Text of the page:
In a press briefing on Monday, Prasa painted a gloomy picture of its financial stability. The auditor general’s probe into rail agency has yet to be released, but it shows for the current financial year is that there has been R13.9-billion in irregular expenditure.
Of the R13.9-billion in irregular expenditure, R9.8-billion came from the previous financial year. Collins Letsoalo, acting group CEO of Prasa, was speaking after the company had received the auditor general’s unqualified report into Prasa’s finances, but the report must be reviewed in Parliament before it is released. Despite the biilions on irregular expenditure, Letsoalo said that the report shows Prasa’s books are above board.
“The auditor general audited our books and found them to be sound,” Letsoalo said.
The rail agency has been plagued by financial hiccups in recent years, which have led to allegations of corruption, fraud and poor governance in Prasa’s previous board. Currently, Letsoalo says that there is an intention to appoint a CEO, but there is still too much financial instability in the Prasa for a new CEO to come into office.
As the train service attempts to sweep up its grievances, Dr Popo Molefe, chairperson of Prasa’s board, filed an explosive affidavit on Friday where he claimed that R80-million from Prasa’s deal with shell company Swifambo Train Leasing has been stashed into ANC pockets.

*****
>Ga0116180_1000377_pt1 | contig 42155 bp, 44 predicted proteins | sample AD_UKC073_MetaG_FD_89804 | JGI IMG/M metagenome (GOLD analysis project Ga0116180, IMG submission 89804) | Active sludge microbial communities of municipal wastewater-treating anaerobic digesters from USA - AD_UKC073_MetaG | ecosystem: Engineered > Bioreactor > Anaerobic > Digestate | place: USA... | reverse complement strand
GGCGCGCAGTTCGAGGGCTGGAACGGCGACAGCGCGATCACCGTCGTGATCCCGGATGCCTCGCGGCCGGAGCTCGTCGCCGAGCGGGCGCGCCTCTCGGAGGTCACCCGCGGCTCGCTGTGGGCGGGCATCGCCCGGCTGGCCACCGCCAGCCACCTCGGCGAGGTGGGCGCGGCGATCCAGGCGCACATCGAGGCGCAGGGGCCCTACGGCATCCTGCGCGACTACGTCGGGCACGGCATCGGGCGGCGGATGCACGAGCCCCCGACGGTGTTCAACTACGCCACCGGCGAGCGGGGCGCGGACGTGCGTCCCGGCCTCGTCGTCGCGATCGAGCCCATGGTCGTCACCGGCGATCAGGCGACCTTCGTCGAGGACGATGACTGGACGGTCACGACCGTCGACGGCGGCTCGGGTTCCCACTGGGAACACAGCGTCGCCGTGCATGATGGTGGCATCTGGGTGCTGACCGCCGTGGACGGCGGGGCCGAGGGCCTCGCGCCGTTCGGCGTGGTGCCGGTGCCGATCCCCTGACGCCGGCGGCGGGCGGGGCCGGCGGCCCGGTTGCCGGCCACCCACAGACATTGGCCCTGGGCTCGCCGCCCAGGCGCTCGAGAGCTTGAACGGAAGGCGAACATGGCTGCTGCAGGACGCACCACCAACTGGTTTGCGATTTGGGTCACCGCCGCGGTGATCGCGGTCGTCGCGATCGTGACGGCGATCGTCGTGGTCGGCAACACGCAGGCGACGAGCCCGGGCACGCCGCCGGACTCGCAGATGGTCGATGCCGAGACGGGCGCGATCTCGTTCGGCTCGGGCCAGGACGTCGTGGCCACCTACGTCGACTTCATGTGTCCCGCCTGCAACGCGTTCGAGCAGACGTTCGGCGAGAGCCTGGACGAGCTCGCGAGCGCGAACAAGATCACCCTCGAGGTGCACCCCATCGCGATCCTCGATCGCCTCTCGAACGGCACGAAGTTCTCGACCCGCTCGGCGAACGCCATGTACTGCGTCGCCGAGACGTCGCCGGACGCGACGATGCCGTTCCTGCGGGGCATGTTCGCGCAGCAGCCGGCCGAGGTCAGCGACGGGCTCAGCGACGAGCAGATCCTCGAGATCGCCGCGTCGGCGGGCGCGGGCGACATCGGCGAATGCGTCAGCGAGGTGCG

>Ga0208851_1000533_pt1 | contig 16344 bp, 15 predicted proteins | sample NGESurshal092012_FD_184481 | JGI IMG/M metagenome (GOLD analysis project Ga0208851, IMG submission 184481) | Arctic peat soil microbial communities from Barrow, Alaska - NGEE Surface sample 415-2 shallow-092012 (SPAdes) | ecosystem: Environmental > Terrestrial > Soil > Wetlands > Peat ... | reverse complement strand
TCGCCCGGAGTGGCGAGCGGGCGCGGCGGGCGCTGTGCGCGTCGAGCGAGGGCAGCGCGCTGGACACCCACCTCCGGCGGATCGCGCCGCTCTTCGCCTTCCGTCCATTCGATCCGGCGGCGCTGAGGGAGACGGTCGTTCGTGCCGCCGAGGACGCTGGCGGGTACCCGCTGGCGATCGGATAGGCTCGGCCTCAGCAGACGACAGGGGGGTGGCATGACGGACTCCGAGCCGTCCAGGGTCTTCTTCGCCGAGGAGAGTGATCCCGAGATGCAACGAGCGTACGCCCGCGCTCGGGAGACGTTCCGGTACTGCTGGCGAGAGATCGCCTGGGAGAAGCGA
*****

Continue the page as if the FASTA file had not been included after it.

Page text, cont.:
However, Letsoalo says that it’s unreasonable to expect Prasa to ask its service providers where they spend their money, but that Prasa’s books were clear of providing any political funding.
“What I can show you, is that there’s no money of Prasa’s that was paid into any political party’s account. That one I can assure you because we do financials and we did this,” Letsoalo said.
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“It’s not a business of mine to find out who paid what when. That money you can use it for what you want,” he added.
Locomotives were bought from Swifambo for Prasa’s new train fleet, but the deal is currently being investigated and the locomotives are sitting in Braamfontein in Johannesburg until a decision has been reached. The locomotives are too tall to be used on South African train tracks, and Prasa is now trying to get the money returned. There was a R3.5-billion tender awarded to Swifambo.
The deal was made in 2013, but Prasa is battling to improve its system so that passengers can travel in safer and more reliable conditions than the service currently provides. Most of Prasa’s trains were acquired in the 1980s, and are now too old and do not have the capacity to provide for 53-million South Africans, Letsoalo said. Government has now given Prasa R170-billion to fix old assets over the next 20 years.
But in his affidavit, Molefe says that the tender award was corrupt even before it was handed to Swifambo. A deal was then struck between Swifambo’s director, Auswell Mashaba, and Maria Gomes, an Angolan entrepreneur who is friends with President Zuma, that 10% of the locomotive deal with Prasa would go into the ANC.
The auditor general’s full report is expected to be released after it is tabled in Parliament. In the meantime, Letsoalo says that Prasa will release a “turnaround plan” by the end of October 2016, which will detail how the rail agency is planning to stabilise itself.